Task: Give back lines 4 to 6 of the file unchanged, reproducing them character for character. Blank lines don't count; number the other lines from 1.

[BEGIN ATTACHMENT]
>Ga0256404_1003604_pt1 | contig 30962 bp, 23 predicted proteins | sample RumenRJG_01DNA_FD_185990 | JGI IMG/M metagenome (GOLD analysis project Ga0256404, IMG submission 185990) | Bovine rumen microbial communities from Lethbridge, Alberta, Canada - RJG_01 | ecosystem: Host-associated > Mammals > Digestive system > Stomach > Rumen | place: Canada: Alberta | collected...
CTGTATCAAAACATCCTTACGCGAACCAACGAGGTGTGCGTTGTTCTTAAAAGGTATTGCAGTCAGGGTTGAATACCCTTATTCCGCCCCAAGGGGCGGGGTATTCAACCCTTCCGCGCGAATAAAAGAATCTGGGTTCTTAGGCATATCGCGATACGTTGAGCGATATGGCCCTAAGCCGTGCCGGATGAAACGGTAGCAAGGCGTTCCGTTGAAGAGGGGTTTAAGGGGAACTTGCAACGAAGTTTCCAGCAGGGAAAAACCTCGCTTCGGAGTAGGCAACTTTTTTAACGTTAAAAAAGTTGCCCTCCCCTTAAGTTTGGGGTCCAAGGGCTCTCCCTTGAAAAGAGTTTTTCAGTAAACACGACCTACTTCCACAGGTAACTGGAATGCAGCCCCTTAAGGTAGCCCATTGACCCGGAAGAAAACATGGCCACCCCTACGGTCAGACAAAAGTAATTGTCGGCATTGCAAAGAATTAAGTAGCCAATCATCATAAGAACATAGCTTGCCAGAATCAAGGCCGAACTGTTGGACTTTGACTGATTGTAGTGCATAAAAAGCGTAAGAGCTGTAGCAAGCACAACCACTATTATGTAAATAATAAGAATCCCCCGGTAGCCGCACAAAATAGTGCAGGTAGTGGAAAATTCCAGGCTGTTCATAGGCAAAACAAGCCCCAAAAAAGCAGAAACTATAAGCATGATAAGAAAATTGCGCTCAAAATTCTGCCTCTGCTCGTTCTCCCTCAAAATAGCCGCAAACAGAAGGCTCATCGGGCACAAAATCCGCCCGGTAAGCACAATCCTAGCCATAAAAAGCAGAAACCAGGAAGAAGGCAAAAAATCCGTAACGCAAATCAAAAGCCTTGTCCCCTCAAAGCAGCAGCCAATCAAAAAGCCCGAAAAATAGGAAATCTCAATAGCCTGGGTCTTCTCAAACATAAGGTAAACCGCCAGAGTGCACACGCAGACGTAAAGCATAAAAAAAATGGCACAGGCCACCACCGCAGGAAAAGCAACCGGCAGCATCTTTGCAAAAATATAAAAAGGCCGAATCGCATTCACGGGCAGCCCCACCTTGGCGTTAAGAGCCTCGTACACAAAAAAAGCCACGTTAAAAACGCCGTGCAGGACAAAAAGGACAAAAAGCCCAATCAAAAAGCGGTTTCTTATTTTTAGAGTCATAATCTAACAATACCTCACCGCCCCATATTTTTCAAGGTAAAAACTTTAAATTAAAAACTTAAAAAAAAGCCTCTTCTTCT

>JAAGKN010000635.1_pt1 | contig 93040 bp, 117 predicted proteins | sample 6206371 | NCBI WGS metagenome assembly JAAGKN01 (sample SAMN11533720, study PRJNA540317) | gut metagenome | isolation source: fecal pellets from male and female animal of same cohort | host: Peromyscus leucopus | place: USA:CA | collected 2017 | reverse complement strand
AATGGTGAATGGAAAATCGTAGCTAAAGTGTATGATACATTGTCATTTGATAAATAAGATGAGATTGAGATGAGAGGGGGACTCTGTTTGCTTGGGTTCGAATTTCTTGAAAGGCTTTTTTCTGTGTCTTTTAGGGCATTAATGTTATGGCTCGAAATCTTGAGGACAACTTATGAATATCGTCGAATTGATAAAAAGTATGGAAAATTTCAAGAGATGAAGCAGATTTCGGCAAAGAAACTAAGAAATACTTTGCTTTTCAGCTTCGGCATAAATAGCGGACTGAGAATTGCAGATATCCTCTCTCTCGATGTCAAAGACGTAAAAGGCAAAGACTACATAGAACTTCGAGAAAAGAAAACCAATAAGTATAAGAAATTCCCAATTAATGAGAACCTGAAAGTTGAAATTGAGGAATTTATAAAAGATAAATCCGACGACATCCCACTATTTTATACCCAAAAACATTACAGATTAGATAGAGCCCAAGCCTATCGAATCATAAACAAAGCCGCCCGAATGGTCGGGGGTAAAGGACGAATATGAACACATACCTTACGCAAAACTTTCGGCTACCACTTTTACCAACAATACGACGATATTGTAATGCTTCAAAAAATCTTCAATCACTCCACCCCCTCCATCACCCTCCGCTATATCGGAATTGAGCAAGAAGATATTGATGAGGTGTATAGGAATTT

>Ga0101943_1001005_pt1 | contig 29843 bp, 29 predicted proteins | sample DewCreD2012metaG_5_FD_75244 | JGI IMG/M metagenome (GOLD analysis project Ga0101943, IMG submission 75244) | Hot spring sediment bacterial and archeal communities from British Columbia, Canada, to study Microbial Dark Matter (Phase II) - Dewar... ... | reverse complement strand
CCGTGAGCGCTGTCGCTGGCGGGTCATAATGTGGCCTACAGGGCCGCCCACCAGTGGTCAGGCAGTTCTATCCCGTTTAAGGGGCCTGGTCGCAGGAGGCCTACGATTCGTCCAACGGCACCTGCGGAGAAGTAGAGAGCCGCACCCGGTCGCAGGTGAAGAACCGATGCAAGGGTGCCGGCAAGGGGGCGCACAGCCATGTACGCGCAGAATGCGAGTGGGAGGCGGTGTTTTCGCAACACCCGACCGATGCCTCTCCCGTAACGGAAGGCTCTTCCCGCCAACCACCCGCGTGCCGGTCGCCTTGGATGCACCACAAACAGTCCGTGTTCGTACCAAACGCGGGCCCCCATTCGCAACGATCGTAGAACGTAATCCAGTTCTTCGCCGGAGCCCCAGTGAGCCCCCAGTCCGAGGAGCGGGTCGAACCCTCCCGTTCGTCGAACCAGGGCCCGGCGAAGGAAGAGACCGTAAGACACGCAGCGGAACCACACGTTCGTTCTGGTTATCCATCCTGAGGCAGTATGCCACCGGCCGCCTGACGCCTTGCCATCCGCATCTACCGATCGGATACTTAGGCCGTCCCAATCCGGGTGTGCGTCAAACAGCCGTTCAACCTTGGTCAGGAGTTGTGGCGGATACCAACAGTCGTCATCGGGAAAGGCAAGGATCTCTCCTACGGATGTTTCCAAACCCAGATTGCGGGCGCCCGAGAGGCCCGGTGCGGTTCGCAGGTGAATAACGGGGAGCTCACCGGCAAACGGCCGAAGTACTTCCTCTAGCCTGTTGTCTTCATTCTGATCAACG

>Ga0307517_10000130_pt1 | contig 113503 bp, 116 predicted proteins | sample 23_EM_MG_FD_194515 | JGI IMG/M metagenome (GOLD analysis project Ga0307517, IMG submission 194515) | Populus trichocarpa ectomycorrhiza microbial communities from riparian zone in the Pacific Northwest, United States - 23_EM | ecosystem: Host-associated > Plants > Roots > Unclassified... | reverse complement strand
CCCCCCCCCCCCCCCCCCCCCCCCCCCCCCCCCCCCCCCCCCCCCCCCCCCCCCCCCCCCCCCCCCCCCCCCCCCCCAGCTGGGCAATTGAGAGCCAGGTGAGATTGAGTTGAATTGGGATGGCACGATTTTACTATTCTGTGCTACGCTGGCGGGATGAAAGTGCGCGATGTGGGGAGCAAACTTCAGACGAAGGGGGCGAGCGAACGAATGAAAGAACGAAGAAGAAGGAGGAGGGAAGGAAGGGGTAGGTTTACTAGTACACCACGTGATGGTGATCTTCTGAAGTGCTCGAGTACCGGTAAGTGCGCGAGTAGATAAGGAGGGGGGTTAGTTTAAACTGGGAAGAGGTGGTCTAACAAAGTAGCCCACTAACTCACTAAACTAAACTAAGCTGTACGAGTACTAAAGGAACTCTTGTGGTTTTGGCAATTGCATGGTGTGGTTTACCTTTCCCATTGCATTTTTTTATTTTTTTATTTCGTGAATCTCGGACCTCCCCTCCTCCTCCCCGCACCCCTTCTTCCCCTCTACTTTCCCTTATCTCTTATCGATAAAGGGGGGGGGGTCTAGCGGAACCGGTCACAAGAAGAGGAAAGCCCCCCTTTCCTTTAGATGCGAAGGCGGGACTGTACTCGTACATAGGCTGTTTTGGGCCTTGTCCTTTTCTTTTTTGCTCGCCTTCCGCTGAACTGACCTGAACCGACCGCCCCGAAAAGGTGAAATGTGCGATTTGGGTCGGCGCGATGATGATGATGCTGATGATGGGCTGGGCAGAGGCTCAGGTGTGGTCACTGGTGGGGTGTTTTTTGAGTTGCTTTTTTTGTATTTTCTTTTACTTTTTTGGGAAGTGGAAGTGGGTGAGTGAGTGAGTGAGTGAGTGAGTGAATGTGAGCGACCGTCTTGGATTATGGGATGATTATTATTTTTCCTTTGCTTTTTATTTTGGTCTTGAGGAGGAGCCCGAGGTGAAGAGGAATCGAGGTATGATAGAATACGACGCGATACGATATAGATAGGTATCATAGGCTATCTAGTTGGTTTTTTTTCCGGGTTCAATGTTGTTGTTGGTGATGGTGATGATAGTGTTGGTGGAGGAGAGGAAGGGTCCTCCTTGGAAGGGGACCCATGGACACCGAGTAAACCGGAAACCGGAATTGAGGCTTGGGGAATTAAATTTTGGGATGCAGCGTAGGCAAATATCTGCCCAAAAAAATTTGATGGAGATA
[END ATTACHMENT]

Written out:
AATGGTGAATGGAAAATCGTAGCTAAAGTGTATGATACATTGTCATTTGATAAATAAGATGAGATTGAGATGAGAGGGGGACTCTGTTTGCTTGGGTTCGAATTTCTTGAAAGGCTTTTTTCTGTGTCTTTTAGGGCATTAATGTTATGGCTCGAAATCTTGAGGACAACTTATGAATATCGTCGAATTGATAAAAAGTATGGAAAATTTCAAGAGATGAAGCAGATTTCGGCAAAGAAACTAAGAAATACTTTGCTTTTCAGCTTCGGCATAAATAGCGGACTGAGAATTGCAGATATCCTCTCTCTCGATGTCAAAGACGTAAAAGGCAAAGACTACATAGAACTTCGAGAAAAGAAAACCAATAAGTATAAGAAATTCCCAATTAATGAGAACCTGAAAGTTGAAATTGAGGAATTTATAAAAGATAAATCCGACGACATCCCACTATTTTATACCCAAAAACATTACAGATTAGATAGAGCCCAAGCCTATCGAATCATAAACAAAGCCGCCCGAATGGTCGGGGGTAAAGGACGAATATGAACACATACCTTACGCAAAACTTTCGGCTACCACTTTTACCAACAATACGACGATATTGTAATGCTTCAAAAAATCTTCAATCACTCCACCCCCTCCATCACCCTCCGCTATATCGGAATTGAGCAAGAAGATATTGATGAGGTGTATAGGAATTT

>Ga0101943_1001005_pt1 | contig 29843 bp, 29 predicted proteins | sample DewCreD2012metaG_5_FD_75244 | JGI IMG/M metagenome (GOLD analysis project Ga0101943, IMG submission 75244) | Hot spring sediment bacterial and archeal communities from British Columbia, Canada, to study Microbial Dark Matter (Phase II) - Dewar... ... | reverse complement strand
CCGTGAGCGCTGTCGCTGGCGGGTCATAATGTGGCCTACAGGGCCGCCCACCAGTGGTCAGGCAGTTCTATCCCGTTTAAGGGGCCTGGTCGCAGGAGGCCTACGATTCGTCCAACGGCACCTGCGGAGAAGTAGAGAGCCGCACCCGGTCGCAGGTGAAGAACCGATGCAAGGGTGCCGGCAAGGGGGCGCACAGCCATGTACGCGCAGAATGCGAGTGGGAGGCGGTGTTTTCGCAACACCCGACCGATGCCTCTCCCGTAACGGAAGGCTCTTCCCGCCAACCACCCGCGTGCCGGTCGCCTTGGATGCACCACAAACAGTCCGTGTTCGTACCAAACGCGGGCCCCCATTCGCAACGATCGTAGAACGTAATCCAGTTCTTCGCCGGAGCCCCAGTGAGCCCCCAGTCCGAGGAGCGGGTCGAACCCTCCCGTTCGTCGAACCAGGGCCCGGCGAAGGAAGAGACCGTAAGACACGCAGCGGAACCACACGTTCGTTCTGGTTATCCATCCTGAGGCAGTATGCCACCGGCCGCCTGACGCCTTGCCATCCGCATCTACCGATCGGATACTTAGGCCGTCCCAATCCGGGTGTGCGTCAAACAGCCGTTCAACCTTGGTCAGGAGTTGTGGCGGATACCAACAGTCGTCATCGGGAAAGGCAAGGATCTCTCCTACGGATGTTTCCAAACCCAGATTGCGGGCGCCCGAGAGGCCCGGTGCGGTTCGCAGGTGAATAACGGGGAGCTCACCGGCAAACGGCCGAAGTACTTCCTCTAGCCTGTTGTCTTCATTCTGATCAACG